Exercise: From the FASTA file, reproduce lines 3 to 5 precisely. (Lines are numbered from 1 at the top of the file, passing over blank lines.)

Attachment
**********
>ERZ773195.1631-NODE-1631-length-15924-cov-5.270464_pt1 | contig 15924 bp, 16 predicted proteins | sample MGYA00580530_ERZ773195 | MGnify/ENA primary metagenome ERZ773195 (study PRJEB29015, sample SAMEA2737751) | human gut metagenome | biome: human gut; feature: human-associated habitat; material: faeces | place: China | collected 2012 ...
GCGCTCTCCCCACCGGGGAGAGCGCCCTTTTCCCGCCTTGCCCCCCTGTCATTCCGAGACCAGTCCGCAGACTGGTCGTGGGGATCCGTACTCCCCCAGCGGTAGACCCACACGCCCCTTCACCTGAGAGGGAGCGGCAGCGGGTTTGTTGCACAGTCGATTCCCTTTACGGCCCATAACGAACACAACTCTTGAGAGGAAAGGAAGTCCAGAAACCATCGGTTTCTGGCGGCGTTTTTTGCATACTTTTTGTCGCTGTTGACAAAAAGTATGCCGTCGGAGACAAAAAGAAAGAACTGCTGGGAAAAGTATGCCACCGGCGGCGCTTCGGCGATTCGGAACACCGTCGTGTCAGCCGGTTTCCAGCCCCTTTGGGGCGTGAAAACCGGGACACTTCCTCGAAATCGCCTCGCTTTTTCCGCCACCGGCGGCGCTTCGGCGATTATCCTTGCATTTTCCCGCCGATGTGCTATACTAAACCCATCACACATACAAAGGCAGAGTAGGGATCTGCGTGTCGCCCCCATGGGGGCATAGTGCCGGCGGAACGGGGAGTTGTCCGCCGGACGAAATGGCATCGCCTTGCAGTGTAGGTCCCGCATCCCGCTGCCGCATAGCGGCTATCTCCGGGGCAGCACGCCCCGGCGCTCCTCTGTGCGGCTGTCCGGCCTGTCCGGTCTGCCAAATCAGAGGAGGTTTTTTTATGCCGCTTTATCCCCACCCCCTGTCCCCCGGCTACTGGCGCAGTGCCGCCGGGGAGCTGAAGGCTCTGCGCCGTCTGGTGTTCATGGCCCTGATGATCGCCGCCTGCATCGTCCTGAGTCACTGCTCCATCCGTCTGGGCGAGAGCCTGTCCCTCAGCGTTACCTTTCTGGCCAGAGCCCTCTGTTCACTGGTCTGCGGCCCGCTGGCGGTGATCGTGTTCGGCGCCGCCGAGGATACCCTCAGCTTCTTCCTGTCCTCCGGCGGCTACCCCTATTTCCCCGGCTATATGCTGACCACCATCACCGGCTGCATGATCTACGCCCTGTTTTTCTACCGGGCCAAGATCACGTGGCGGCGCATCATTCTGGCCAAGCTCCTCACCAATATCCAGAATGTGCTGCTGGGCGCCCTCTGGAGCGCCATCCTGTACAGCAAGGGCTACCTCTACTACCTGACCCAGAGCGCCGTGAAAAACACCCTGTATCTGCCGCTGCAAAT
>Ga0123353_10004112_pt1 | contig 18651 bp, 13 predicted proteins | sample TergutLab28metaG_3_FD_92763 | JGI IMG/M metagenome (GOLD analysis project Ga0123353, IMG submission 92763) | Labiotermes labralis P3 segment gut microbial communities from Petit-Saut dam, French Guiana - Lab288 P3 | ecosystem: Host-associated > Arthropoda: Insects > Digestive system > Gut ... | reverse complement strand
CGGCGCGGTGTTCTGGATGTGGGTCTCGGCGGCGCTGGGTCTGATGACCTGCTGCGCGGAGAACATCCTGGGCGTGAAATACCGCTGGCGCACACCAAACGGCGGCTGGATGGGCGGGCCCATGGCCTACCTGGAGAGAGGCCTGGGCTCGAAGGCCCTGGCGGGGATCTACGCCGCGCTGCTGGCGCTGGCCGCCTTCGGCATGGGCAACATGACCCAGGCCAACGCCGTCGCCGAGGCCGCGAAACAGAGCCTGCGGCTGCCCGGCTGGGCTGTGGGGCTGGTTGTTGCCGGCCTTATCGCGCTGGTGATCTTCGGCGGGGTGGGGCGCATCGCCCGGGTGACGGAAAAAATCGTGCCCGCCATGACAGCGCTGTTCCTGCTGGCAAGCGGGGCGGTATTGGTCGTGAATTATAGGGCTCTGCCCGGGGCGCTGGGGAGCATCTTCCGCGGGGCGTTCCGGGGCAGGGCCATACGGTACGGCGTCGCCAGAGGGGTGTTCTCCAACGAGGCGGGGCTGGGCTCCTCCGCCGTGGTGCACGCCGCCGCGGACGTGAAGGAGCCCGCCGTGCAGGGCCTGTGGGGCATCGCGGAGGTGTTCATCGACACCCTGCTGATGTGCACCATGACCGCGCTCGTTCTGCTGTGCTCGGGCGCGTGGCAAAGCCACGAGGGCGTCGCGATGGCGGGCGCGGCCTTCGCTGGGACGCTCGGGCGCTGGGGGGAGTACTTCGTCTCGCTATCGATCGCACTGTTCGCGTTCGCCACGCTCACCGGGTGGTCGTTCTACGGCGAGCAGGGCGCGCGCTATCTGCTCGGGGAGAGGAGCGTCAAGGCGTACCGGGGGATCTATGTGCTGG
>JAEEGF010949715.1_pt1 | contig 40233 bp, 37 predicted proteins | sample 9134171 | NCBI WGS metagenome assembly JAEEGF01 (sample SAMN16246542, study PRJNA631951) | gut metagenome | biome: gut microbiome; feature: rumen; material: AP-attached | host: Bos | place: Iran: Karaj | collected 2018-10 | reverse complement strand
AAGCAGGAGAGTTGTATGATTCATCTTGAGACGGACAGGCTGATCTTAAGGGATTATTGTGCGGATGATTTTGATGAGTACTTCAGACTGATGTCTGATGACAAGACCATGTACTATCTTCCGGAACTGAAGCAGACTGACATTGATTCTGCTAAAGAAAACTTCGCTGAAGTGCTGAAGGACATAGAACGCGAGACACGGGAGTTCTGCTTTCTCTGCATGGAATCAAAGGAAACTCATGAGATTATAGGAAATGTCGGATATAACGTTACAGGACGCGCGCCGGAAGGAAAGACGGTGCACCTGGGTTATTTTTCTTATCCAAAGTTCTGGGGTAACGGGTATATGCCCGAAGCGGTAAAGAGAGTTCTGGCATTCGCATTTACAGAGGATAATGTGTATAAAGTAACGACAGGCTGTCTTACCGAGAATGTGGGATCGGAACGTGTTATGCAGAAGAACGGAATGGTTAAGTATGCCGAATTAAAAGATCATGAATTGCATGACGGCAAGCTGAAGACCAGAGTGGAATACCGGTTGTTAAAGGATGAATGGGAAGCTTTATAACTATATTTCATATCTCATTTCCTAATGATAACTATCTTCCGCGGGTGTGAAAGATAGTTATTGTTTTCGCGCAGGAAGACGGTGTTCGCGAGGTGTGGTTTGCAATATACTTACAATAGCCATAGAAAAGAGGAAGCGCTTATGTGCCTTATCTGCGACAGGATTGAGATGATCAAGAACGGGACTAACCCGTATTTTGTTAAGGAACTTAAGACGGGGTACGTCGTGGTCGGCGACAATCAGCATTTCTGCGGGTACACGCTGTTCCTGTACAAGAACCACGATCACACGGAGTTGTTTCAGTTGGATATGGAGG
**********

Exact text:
>Ga0123353_10004112_pt1 | contig 18651 bp, 13 predicted proteins | sample TergutLab28metaG_3_FD_92763 | JGI IMG/M metagenome (GOLD analysis project Ga0123353, IMG submission 92763) | Labiotermes labralis P3 segment gut microbial communities from Petit-Saut dam, French Guiana - Lab288 P3 | ecosystem: Host-associated > Arthropoda: Insects > Digestive system > Gut ... | reverse complement strand
CGGCGCGGTGTTCTGGATGTGGGTCTCGGCGGCGCTGGGTCTGATGACCTGCTGCGCGGAGAACATCCTGGGCGTGAAATACCGCTGGCGCACACCAAACGGCGGCTGGATGGGCGGGCCCATGGCCTACCTGGAGAGAGGCCTGGGCTCGAAGGCCCTGGCGGGGATCTACGCCGCGCTGCTGGCGCTGGCCGCCTTCGGCATGGGCAACATGACCCAGGCCAACGCCGTCGCCGAGGCCGCGAAACAGAGCCTGCGGCTGCCCGGCTGGGCTGTGGGGCTGGTTGTTGCCGGCCTTATCGCGCTGGTGATCTTCGGCGGGGTGGGGCGCATCGCCCGGGTGACGGAAAAAATCGTGCCCGCCATGACAGCGCTGTTCCTGCTGGCAAGCGGGGCGGTATTGGTCGTGAATTATAGGGCTCTGCCCGGGGCGCTGGGGAGCATCTTCCGCGGGGCGTTCCGGGGCAGGGCCATACGGTACGGCGTCGCCAGAGGGGTGTTCTCCAACGAGGCGGGGCTGGGCTCCTCCGCCGTGGTGCACGCCGCCGCGGACGTGAAGGAGCCCGCCGTGCAGGGCCTGTGGGGCATCGCGGAGGTGTTCATCGACACCCTGCTGATGTGCACCATGACCGCGCTCGTTCTGCTGTGCTCGGGCGCGTGGCAAAGCCACGAGGGCGTCGCGATGGCGGGCGCGGCCTTCGCTGGGACGCTCGGGCGCTGGGGGGAGTACTTCGTCTCGCTATCGATCGCACTGTTCGCGTTCGCCACGCTCACCGGGTGGTCGTTCTACGGCGAGCAGGGCGCGCGCTATCTGCTCGGGGAGAGGAGCGTCAAGGCGTACCGGGGGATCTATGTGCTGG
>JAEEGF010949715.1_pt1 | contig 40233 bp, 37 predicted proteins | sample 9134171 | NCBI WGS metagenome assembly JAEEGF01 (sample SAMN16246542, study PRJNA631951) | gut metagenome | biome: gut microbiome; feature: rumen; material: AP-attached | host: Bos | place: Iran: Karaj | collected 2018-10 | reverse complement strand